Through an analysis of Alfred Krupp's 19th-century social welfare program, this paper develops an ordonomic contribution to corporate risk management. The paper argues that companies can employ 'morality as a factor of production' by a differentiated business strategy of moral commitments. In this way, companies can not only considerably reduce their exposure to the undesirable risks of losing core business relationships with important stakeholders. But at the same time, businesses may increase their readiness to take desirable innovation risks that are pivotal for long-term value creation. Ultimately, the paper develops an argument for how companies can better live up to the role of being an agent of societal value creation, often articulated by concepts such as "corporate social responsibility" or "corporate citizenship".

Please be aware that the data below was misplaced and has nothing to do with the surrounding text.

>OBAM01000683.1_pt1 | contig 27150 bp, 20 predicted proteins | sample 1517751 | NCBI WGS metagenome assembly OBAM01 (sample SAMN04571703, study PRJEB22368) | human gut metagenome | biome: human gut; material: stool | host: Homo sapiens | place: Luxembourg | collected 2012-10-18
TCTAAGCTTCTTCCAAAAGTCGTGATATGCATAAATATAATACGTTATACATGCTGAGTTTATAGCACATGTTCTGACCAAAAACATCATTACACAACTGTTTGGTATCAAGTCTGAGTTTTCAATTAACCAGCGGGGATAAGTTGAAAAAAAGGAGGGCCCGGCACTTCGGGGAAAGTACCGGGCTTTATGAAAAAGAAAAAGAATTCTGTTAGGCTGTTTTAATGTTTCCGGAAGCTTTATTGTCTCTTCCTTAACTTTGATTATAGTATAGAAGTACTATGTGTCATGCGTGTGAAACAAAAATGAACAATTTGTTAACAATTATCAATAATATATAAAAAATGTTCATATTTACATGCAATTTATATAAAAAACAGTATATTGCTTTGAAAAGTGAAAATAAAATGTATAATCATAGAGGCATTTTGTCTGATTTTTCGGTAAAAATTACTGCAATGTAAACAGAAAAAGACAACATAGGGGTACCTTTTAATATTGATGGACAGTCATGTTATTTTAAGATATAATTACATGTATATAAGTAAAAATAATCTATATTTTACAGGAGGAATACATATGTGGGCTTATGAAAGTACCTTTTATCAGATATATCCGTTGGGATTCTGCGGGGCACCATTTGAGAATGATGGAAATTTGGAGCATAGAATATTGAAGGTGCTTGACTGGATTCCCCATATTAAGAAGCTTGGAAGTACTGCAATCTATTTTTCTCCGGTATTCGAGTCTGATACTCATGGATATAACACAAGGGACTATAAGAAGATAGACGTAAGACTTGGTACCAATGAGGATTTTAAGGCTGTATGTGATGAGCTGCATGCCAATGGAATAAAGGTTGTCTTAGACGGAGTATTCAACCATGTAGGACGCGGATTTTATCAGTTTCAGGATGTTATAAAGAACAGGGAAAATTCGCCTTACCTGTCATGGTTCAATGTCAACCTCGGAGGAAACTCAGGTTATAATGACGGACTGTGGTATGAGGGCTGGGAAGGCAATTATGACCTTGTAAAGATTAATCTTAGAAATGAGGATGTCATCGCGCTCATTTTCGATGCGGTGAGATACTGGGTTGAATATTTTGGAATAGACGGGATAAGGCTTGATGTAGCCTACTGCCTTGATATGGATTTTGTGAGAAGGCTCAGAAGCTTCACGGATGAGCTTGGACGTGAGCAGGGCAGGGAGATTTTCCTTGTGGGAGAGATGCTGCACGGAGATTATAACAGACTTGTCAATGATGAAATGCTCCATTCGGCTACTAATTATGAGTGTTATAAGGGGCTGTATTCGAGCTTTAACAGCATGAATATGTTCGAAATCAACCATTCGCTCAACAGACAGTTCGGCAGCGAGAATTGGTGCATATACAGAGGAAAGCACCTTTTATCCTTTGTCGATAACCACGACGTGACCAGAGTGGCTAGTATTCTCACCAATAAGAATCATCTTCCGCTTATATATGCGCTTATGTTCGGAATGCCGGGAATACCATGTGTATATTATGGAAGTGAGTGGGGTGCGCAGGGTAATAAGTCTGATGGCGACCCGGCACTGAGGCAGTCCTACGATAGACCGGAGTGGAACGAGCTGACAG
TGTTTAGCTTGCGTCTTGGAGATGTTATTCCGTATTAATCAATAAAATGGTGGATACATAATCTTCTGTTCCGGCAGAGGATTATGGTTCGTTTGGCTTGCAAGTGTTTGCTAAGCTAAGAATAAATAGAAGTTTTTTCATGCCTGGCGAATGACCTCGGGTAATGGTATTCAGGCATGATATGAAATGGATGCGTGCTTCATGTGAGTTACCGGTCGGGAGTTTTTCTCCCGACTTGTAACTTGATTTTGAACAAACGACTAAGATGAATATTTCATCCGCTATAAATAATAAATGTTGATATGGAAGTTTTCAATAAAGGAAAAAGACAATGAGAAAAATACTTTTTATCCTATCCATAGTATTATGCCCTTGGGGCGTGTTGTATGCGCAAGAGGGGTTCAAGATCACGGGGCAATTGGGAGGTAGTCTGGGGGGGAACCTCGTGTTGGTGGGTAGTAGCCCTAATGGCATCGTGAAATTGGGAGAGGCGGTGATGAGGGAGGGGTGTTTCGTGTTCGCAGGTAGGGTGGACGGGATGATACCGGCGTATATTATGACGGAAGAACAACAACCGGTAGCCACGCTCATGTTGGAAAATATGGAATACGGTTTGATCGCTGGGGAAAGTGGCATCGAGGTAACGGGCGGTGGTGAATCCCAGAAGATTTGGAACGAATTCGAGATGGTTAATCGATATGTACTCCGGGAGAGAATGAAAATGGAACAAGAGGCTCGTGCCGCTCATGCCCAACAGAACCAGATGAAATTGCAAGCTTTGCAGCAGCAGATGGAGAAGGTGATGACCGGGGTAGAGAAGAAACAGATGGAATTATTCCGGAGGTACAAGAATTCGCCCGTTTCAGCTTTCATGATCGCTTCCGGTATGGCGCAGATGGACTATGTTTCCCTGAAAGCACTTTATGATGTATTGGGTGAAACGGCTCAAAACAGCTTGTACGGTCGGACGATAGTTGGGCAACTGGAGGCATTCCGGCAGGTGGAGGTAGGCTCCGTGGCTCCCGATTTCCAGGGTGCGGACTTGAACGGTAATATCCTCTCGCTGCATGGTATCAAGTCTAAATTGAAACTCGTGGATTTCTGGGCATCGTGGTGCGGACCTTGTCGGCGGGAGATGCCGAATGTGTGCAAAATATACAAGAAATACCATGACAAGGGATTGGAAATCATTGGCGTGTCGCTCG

|Number of pages||29|
|Journal||Zeitschrift fur die gesamte Versicherungswissenschaft|
|Publication status||Published - 1 Jun 2010|
ASJC Scopus subject areas
- Economics and Econometrics